The next version of WordPress, version 3.7 is just around the corner.
There is one big change in this revision – WordPress will automatically update itself to the next release without the need for the website owner to click ‘update’.
Around 73% of WordPress installs are on a backlevel version due to the website owner not maintaining their system. A unmaintained system can be vulnerable to hacking attacks, which could result in the website being used for criminal purposes.
So with WordPress 3.7, there will be winners and losers.
WordPress 3.7 Winners
- Websites with the default theme and no additional plugins should benefit from additional stability brought by automatic updates.
WordPress 3.7 Losers
- WordPress releases have not always gone smoothly – WordPress 3.2 contained a server incompatibility that impacted many users resulting in release 3.2.1 being deployed a few days later.
- Websites that have custom code in WordPress Core will lose the modifications due to auto-update.
- Websites not using the standard themes are at risk with automatic updates – themes may not be compatible with the auto-update code.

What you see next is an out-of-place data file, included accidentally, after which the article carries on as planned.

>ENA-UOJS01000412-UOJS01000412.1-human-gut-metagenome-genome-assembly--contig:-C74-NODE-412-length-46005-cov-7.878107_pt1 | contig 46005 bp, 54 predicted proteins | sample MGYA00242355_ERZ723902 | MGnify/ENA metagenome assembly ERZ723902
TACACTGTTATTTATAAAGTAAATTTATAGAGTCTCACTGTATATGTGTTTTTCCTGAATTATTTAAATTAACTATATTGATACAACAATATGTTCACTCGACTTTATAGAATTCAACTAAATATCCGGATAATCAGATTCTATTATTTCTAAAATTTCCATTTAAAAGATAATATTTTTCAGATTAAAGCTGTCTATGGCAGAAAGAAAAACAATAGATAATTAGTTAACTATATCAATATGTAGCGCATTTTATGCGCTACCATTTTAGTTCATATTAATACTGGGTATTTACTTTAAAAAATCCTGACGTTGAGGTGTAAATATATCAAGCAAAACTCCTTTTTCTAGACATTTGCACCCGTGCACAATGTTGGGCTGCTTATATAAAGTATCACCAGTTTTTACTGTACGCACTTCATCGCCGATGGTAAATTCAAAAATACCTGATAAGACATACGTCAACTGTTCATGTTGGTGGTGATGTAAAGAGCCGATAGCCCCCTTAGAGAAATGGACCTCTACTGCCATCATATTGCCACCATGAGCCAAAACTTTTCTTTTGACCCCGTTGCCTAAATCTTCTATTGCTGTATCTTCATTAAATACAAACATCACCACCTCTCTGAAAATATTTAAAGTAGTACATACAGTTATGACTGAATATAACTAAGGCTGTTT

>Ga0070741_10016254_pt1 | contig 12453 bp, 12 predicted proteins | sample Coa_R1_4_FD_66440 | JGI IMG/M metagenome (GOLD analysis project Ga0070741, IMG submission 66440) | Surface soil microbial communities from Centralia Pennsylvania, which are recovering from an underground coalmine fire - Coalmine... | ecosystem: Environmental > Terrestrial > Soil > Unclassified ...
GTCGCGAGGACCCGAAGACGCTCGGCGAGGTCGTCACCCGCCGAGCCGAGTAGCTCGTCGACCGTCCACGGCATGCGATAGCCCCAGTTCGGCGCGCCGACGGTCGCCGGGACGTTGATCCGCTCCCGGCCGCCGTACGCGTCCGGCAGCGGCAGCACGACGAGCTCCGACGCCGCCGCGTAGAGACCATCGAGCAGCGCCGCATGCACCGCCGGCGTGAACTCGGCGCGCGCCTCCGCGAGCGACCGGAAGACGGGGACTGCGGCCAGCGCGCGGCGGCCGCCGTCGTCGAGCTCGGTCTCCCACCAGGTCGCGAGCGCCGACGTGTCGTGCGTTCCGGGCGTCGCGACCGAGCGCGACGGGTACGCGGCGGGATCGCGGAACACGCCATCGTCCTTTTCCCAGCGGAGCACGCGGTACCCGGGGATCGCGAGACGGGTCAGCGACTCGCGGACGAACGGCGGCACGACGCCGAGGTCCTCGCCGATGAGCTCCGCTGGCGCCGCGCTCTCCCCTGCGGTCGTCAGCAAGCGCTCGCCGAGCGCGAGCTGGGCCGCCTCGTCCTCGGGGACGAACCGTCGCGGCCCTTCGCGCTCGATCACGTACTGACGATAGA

- Websites using additional plugins are at risk of incompatibility between the plugin and the later release of WordPress.
We are in a fortunate position to be able to try out releases on our test server prior to deploying the code to production – the majority of normal WordPress website owners do not have this luxury.
On points 3 and 4 for WordPress 3.7 Losers, our experience based on the Themes and Plugins used by clients is that updates to both the Themes and Plugins are issued for each release which are generally are made available up to a week prior to the updated release of WordPress core. Just take a look at a the Changelogs on wordpress.org.
Once the updated Themes and Plugins have had a sanity check on our development box – we then deploy the updates to the client site in readiness for the WordPress core update.
The net outcome of WordPress auto-updates remains to be seen over the next 12 to 24 months – our personal thoughts are that for simple sites it will be a boon, for anything other than simple it will result in broken installations.
We’ll be disabling auto-update on all the sites we manage for clients; games of Russian roulette with code can be played by others.
In the longer term, auto-updates will have a positive effect for WordPress. Plugin and Theme authors will step up to improve their coding to increase compatibility with later releases of WordPress core, though the net-negative will be an increase in cost for purchasing commercial Themes and Plugins to the end-user due to the additional coding and testing required by authors.
In summary, we’re expecting a hell of a storm to take place in the first 12 to 24 months after the release of WordPress 3.7, with a coming of age and maturity to the WordPress platform after this period.